My favorite thing about covering the International Consumer Eectronics Show is seeing all these cool Michigan companies — many of which you never hear of outside their occasional mention in GLITR, but which are often giants in their respective high-tech niches.
Wednesday, Press Day at CES, was no exception.
My first stop was the booth of Ada-based Fulton Innovation, where I saw the latest in wireless power innovations — including some applications that look brand-new to me.
Fulton is a subsidiary of Amway Corp., which has been using magnetic fields to transmit power across open space without wires for years for its water pumps. Now, that technology is being eyed to wirelessly recharge gadgets and to run home appliances.
Probably my favorite applications of the technology were a wireless electric frying pan — you just put it in the right place on a countertop embedded with Fulton’s eCoupled wireless power technology, turn it on, and you’re cookin’. Fulton showed off a fry pan tied to a tablet computer that offered step-by-step recipe directions and timing.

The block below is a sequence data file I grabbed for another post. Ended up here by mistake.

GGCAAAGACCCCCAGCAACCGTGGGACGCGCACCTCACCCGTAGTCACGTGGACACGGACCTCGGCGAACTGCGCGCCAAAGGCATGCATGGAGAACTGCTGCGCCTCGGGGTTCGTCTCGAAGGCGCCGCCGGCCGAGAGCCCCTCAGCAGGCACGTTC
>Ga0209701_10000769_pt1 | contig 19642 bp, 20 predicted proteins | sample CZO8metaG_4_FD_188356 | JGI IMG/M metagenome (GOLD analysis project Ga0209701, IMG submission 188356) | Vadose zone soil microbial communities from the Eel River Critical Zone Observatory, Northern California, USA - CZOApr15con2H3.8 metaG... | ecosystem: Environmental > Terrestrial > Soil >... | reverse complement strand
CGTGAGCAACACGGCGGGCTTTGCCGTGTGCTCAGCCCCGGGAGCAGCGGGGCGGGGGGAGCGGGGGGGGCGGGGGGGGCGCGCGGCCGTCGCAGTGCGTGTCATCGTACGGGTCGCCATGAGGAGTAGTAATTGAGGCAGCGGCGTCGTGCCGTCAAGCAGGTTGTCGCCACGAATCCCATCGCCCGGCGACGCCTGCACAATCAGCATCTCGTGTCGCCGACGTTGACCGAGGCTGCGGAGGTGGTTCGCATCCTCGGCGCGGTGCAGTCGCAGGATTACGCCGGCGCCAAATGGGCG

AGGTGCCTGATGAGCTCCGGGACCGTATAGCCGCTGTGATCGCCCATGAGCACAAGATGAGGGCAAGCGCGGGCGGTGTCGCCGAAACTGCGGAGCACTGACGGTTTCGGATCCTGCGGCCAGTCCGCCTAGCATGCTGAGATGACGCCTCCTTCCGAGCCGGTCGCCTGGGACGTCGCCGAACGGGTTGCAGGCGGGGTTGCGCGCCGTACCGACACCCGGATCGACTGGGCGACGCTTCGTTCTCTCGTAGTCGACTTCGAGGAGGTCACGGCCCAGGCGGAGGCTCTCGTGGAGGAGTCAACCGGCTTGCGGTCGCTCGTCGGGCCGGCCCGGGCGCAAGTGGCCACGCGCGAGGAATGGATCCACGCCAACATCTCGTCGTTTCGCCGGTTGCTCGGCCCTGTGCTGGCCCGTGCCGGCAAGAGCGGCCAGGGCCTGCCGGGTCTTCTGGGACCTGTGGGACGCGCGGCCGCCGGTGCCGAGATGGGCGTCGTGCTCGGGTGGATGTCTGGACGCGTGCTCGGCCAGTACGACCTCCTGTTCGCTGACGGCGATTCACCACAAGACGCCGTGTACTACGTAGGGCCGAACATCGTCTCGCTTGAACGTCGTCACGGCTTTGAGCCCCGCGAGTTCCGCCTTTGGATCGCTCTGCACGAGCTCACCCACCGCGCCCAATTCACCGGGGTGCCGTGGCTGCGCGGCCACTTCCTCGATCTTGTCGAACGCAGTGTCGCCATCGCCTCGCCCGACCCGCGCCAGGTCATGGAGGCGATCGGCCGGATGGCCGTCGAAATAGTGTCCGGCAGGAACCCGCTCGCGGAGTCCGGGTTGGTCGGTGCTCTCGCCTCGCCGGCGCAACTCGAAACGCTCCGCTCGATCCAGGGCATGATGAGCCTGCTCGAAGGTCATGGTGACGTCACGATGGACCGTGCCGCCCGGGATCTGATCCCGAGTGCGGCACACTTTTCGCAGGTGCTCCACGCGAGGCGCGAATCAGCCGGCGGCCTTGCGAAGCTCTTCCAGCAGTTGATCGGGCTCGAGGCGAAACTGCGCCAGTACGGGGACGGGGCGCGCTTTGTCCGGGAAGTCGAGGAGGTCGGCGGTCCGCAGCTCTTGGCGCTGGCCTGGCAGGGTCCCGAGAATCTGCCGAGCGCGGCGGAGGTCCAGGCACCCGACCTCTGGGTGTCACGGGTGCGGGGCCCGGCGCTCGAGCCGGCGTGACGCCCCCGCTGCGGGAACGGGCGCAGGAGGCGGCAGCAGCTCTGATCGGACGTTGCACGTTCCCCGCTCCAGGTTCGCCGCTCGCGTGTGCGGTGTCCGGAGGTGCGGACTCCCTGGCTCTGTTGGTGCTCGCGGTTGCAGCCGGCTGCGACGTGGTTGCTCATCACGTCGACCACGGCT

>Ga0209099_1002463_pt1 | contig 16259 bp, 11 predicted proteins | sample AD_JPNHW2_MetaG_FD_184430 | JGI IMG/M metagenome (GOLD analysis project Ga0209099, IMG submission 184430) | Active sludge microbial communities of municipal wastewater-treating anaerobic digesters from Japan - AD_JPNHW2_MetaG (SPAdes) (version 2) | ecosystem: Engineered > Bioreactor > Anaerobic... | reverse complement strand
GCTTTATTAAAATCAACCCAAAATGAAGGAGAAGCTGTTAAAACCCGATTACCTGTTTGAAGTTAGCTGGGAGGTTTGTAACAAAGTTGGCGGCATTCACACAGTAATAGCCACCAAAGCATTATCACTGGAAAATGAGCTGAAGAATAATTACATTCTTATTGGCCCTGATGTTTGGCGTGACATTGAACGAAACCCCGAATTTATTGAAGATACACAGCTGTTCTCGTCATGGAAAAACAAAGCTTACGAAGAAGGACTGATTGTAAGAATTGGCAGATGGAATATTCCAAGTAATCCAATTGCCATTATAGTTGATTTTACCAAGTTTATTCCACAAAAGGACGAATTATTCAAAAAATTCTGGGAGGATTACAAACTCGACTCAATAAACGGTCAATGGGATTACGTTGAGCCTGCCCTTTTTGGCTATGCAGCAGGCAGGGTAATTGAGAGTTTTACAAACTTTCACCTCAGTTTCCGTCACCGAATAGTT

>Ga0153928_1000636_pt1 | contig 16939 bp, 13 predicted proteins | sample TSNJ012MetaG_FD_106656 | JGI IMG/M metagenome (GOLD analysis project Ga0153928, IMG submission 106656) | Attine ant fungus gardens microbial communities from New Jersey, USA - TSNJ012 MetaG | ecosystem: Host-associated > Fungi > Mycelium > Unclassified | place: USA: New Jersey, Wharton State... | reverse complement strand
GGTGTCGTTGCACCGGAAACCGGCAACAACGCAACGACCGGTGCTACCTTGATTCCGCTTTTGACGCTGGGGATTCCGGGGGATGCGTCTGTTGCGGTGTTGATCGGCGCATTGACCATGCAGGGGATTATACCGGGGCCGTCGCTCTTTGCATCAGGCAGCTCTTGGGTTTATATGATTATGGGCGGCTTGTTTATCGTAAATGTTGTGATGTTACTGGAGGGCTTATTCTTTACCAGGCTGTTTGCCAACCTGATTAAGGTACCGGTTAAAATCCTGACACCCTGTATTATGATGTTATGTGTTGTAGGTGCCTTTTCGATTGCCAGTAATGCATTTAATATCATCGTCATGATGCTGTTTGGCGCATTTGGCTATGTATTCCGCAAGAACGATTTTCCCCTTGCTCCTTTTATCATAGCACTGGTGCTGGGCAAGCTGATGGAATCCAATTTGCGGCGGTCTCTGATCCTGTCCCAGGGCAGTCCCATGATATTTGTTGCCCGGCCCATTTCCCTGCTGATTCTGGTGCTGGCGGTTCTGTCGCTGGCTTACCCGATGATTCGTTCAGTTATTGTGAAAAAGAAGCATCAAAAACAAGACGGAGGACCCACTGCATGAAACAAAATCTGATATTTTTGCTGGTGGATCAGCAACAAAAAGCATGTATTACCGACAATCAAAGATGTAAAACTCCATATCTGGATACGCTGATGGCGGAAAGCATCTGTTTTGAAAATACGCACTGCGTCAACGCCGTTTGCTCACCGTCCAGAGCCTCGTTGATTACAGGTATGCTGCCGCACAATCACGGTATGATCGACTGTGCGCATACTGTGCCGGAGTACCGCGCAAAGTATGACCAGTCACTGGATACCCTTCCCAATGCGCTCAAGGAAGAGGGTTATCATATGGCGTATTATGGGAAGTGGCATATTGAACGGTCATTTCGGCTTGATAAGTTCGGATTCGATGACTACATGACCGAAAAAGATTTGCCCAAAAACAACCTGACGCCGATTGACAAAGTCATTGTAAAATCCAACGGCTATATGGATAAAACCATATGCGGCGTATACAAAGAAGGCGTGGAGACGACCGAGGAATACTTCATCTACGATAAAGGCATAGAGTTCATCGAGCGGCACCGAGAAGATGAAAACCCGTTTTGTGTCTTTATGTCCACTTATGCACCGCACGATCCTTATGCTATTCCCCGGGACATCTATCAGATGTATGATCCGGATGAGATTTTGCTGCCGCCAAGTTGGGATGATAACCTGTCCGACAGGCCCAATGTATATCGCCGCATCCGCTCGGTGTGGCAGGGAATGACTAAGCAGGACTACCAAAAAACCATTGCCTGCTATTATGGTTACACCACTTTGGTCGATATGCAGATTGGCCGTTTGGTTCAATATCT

Fulton also showed absolutely amazing printed electronics on cereal boxes — just move the box to the right spot on an e-Coupled enabled shelf, and the print on the box lights up like a neon sign. Fulton director Bret Lewis said the technology will add only a few pennies to the cost of a box.
The booth also features a dreamboat Tesla electric sports car that is charged by eCoupled technology just by parking over the right spot.
Lewis said Fulton won’t be manufacturing such technologies itself, but will license its technology to packaged goods companies and appliance makers and consult with them on “how to use it and get the most of it.”